Shedding Some Light
First, the full background of Chanukah (how I usually spell it if no one is checking) or Hanukkah, the more modern transliteration of the word, is probably not the one you know.

Most of you probably already know the story of the Maccabees' successful rout of the Syrian Greek forces, despite their weapons of mass destruction -- the elephant troops. The temple was ruined and there was only enough oil for the eternal light to stay lit for one night. Miraculously that tiny bit of oil lasted eight nights until the supply could be replenished. So goes the story of Hanukkah and a legacy of oil-fried holiday goodies was born in remembrance of the event that some have called the world's first religious war.

But befitting a holiday whose name has so many possible spellings, there is more than one story behind Hanukkah.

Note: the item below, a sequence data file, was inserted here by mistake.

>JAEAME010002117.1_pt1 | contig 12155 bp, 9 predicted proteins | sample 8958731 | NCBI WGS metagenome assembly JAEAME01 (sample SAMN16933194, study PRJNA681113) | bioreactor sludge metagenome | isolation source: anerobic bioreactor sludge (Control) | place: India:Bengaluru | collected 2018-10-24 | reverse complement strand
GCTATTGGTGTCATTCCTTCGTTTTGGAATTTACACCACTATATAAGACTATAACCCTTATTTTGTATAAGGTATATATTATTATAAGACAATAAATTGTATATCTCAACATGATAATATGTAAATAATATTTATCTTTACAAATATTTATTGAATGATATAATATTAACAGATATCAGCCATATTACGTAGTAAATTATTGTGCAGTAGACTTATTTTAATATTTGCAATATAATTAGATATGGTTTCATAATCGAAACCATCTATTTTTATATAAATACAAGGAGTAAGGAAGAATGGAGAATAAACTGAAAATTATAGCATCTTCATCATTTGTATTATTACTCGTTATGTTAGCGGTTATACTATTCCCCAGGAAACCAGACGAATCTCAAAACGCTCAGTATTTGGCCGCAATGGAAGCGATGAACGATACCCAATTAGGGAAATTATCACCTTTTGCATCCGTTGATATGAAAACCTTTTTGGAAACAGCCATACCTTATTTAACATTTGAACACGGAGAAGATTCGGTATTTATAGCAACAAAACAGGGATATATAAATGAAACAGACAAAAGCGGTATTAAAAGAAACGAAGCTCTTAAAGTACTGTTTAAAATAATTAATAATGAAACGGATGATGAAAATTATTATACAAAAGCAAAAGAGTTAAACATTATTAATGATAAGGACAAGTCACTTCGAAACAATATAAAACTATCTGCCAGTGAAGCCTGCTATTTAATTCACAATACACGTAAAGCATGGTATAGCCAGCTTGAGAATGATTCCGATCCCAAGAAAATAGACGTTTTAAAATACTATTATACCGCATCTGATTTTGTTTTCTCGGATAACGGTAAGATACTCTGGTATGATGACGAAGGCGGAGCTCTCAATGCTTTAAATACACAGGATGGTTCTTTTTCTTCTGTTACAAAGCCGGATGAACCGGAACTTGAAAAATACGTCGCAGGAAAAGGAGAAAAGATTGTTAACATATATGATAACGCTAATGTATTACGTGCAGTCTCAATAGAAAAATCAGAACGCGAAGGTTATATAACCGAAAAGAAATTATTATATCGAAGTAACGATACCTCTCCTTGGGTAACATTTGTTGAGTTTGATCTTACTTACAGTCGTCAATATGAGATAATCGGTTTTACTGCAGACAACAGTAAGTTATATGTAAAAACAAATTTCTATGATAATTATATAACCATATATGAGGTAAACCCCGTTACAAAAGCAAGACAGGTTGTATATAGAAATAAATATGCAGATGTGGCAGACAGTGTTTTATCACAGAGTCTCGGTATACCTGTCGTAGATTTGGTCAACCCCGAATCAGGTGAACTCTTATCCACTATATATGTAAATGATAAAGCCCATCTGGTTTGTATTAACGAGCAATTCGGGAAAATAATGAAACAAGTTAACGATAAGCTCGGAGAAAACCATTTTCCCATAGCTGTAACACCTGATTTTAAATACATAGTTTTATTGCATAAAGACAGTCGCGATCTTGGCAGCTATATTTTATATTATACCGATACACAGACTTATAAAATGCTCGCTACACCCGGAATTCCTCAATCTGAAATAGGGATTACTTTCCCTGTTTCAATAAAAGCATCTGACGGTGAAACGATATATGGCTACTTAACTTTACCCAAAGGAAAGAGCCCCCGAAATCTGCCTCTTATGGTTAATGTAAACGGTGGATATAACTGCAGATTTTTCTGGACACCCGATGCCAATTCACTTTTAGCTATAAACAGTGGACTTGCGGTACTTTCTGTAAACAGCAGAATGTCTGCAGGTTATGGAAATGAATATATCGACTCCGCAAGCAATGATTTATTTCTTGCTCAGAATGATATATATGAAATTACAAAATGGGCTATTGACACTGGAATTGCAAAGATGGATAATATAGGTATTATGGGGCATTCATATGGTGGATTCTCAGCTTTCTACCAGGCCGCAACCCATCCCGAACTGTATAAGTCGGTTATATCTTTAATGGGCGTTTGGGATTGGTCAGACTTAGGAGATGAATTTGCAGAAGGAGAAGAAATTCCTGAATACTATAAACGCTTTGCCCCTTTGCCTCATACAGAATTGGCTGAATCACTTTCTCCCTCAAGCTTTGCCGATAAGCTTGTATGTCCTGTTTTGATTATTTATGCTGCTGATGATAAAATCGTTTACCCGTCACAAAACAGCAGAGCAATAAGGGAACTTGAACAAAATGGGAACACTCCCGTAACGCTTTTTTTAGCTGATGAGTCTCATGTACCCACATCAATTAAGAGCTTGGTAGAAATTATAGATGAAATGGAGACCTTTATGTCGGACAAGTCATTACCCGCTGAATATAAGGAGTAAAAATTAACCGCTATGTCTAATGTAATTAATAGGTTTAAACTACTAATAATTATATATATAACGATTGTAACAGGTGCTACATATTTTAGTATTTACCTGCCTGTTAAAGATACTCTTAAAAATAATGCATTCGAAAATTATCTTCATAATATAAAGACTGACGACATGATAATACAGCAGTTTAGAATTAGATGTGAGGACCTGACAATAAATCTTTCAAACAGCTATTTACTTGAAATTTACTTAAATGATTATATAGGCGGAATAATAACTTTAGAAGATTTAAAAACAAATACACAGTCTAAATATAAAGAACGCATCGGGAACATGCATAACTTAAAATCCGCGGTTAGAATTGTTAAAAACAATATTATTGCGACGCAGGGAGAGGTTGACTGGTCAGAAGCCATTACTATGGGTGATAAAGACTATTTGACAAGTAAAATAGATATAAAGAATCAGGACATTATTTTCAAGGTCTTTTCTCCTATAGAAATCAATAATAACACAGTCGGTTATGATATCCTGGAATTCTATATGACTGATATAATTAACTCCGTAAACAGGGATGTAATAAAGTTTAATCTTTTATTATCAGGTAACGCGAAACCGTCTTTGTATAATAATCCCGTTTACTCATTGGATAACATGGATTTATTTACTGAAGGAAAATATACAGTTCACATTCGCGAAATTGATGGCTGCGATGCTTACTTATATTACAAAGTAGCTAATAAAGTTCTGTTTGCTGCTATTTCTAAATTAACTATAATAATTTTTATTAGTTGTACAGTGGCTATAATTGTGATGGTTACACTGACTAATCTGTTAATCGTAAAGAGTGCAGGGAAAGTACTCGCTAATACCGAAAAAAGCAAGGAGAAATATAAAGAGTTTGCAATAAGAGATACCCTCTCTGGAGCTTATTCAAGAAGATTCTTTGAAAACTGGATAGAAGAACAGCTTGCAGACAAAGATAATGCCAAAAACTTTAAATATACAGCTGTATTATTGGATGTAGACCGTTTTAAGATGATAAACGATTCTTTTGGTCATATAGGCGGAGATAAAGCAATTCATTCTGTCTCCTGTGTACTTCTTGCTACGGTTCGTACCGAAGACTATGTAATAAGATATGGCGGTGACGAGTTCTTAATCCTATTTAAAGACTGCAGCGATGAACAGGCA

A more scholarly interpretation doesn't detract from the Maccabees' win over the religious and physically oppressive Hellenic forces which conquered Judea, but it does point out that it was a form of civil war, with Jews unwilling to assimilate with the conquering and occupying forces not just fighting the invaders but Jews that were willing to cooperate. The actions of the Syrian Greeks were probably destined to cause a revolt. They included taking the Temple over for Zeus, forbidding Jewish worship and observance and, according to some sources, defiling Jewish brides. The revolt began in 167 BCE (some place it at 164 BCE), ending up with many Jews perishing as the rebels began to fight against those who had accepted the Hellenic rule.